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General News of Tuesday, 16 March 2021

Source: www.today.ng

Senate president receives first dose of coronavirus vaccine, calls for more sensitisation

President of the Senate, Dr Ahmad Lawan President of the Senate, Dr Ahmad Lawan

The President of the Senate, Dr Ahmad Lawan, took the lead at the National Assembly on Tuesday when he received the first jab of AstraZeneca COVID-19 vaccine.

The vaccine was administered on him in his fourth floor office by his personal physician, Dr Muhammad Usman, while the vaccination card was presented to him by the Chairman, Senate Committee on Health (Secondary and Tertiary), Senator Ibrahim Oloriegbe.

Speaking shortly after receiving the jab, Lawan called for more advocacy and sensitization on the vaccine, appealing to Nigerians to make themselves available for the vaccination.

He congratulated the Presidential Task Force (PTF) on COVID-19 for working so hard to ensure that the vaccine is available for Nigerians.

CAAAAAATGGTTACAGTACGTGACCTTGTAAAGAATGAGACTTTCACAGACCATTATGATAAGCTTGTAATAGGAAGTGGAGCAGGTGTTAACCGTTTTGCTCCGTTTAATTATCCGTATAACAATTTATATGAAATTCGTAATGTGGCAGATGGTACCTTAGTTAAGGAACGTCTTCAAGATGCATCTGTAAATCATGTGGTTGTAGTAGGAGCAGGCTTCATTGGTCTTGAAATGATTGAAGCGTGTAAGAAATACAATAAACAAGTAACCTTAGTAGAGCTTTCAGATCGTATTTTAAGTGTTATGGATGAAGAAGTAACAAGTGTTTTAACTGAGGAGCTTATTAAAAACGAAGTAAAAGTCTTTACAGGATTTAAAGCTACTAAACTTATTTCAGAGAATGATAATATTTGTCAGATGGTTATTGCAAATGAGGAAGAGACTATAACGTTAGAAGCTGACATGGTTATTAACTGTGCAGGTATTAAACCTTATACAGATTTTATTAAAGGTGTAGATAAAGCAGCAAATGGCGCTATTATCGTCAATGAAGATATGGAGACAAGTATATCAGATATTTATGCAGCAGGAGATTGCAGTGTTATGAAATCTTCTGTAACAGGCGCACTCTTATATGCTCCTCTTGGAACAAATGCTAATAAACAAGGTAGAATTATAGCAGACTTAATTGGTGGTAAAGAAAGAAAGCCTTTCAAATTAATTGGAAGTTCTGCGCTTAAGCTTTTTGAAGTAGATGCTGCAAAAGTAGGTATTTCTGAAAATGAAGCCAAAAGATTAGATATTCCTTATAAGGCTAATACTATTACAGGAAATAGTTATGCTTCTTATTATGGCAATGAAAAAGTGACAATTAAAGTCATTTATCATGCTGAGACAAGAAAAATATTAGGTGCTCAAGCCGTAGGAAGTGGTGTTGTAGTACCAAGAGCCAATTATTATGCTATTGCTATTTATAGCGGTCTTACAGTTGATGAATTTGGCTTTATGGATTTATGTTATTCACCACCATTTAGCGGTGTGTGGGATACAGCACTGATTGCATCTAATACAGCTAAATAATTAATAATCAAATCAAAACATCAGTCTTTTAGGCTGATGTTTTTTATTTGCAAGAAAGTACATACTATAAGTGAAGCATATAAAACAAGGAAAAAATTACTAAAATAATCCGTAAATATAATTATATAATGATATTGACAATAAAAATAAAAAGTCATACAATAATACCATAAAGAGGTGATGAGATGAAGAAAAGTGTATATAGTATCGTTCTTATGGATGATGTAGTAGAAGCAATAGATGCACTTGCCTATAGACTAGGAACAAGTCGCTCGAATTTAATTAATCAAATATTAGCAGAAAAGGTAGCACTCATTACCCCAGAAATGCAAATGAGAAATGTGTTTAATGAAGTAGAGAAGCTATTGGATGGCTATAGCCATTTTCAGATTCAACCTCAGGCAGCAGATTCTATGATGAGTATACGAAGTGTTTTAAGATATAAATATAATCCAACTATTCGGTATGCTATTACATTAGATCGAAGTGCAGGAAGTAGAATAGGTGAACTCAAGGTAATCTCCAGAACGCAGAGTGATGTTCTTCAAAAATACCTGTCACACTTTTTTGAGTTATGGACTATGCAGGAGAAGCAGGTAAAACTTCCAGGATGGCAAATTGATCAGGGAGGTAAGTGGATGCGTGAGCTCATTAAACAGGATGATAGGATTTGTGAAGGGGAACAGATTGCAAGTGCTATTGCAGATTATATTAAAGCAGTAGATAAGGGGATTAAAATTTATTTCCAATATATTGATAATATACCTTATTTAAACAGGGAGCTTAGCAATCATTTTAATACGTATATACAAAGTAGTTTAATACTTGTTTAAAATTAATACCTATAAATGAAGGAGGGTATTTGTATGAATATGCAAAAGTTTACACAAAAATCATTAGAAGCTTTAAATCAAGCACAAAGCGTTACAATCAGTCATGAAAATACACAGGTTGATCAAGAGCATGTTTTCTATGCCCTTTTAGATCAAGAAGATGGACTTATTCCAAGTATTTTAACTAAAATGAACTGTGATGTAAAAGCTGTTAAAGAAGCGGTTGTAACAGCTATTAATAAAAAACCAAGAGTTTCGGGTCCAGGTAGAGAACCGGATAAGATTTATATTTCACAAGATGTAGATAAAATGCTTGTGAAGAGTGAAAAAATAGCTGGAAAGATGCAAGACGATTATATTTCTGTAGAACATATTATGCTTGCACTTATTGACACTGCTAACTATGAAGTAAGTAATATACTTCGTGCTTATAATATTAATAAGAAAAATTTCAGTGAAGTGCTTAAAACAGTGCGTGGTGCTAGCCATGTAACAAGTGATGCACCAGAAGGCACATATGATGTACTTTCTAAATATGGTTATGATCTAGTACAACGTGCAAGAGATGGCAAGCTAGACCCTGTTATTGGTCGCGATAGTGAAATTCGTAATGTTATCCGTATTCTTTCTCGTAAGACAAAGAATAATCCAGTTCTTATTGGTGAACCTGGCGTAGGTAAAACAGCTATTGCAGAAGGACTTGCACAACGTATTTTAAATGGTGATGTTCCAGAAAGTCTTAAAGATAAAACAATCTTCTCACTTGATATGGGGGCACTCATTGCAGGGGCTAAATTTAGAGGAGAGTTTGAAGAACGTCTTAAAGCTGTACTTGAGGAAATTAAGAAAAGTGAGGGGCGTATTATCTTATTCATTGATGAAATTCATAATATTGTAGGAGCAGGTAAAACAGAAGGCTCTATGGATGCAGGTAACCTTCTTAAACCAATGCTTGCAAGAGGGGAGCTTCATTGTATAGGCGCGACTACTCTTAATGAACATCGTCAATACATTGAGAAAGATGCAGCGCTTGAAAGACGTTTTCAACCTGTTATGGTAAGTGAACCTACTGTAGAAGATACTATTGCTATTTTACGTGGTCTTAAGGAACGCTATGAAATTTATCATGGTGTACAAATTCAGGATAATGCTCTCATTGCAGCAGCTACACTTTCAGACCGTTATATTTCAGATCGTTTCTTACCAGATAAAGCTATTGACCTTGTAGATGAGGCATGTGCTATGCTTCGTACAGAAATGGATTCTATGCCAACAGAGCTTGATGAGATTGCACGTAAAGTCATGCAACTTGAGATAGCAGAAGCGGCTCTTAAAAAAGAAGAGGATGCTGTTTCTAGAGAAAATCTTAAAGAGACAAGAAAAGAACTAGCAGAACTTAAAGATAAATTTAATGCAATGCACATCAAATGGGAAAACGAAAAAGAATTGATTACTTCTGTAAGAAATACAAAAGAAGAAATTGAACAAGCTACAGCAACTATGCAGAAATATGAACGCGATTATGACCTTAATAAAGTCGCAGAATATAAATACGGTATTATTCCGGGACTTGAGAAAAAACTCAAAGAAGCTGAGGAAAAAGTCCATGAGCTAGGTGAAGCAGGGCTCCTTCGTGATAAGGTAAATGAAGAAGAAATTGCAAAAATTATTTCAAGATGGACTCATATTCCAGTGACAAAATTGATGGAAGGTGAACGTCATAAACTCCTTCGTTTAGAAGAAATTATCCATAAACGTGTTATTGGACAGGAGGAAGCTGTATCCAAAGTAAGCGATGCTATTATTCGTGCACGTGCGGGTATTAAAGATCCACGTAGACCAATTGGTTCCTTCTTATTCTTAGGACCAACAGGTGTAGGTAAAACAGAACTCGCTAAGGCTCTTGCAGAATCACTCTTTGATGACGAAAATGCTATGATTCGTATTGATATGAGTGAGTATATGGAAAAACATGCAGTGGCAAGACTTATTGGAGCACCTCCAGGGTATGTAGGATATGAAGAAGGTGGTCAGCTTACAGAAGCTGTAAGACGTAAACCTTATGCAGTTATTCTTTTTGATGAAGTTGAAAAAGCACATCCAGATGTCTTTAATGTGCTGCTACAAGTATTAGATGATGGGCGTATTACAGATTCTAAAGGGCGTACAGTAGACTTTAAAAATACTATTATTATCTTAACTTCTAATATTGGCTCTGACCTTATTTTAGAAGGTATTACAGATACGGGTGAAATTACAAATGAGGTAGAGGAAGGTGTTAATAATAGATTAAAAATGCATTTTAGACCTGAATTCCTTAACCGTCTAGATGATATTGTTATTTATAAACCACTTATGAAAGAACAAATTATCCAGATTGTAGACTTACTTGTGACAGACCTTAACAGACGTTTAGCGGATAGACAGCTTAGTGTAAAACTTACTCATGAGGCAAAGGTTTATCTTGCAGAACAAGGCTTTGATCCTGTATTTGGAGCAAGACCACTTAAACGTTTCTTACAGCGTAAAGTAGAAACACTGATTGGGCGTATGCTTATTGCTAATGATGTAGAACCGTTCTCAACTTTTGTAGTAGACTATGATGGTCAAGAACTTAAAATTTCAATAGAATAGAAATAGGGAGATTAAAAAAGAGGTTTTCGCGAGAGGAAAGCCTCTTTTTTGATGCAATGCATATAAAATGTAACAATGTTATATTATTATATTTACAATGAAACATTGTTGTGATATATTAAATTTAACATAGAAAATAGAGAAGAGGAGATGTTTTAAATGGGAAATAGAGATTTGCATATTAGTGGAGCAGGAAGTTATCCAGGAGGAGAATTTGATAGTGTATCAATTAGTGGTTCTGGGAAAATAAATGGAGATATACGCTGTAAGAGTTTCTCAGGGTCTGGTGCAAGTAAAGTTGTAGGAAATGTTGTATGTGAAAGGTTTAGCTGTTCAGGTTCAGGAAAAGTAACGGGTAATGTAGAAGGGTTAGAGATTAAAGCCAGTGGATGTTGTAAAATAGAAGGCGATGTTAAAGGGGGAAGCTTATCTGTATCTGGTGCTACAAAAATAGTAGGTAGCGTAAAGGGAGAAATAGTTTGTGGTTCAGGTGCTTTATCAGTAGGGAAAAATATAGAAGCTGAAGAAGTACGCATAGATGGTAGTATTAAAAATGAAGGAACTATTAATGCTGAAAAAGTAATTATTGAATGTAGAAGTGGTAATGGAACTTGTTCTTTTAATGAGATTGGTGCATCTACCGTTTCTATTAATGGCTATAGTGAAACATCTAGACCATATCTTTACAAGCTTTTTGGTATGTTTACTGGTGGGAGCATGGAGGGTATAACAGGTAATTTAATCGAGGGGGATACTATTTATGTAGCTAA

While urging the PTF to get more of the vaccine and variety of it in addition to AstraZeneca, he reiterated the need to make the vaccine available in different crannies of this country.

Lawan said: ”I urge all Nigerians especially those within the range specified by the health authorities and those at the front line that we make ourselves available. Let the vaccine not be limited to areas that are accessible only. We have areas that are not very much accessible in the riverine areas in the Niger Delta, in the northern most part of the country, the de-sertified areas.

“We need to reach out to the people. We should convince them. We should use the system that we have used before in getting our people vaccinated over the year. Our traditional rulers, our traditional institutions have played very significant roles in enlightenment. Our clergies. Our imams. This is something that we have to do because Nigeria is not an island. We are part of the global community.

I believe that at the end of the day, we can only achieve the hard immunity that is desired if we are able to reach at least 70 to 75 per cent of those that are supposed to be vaccinated in the country.”

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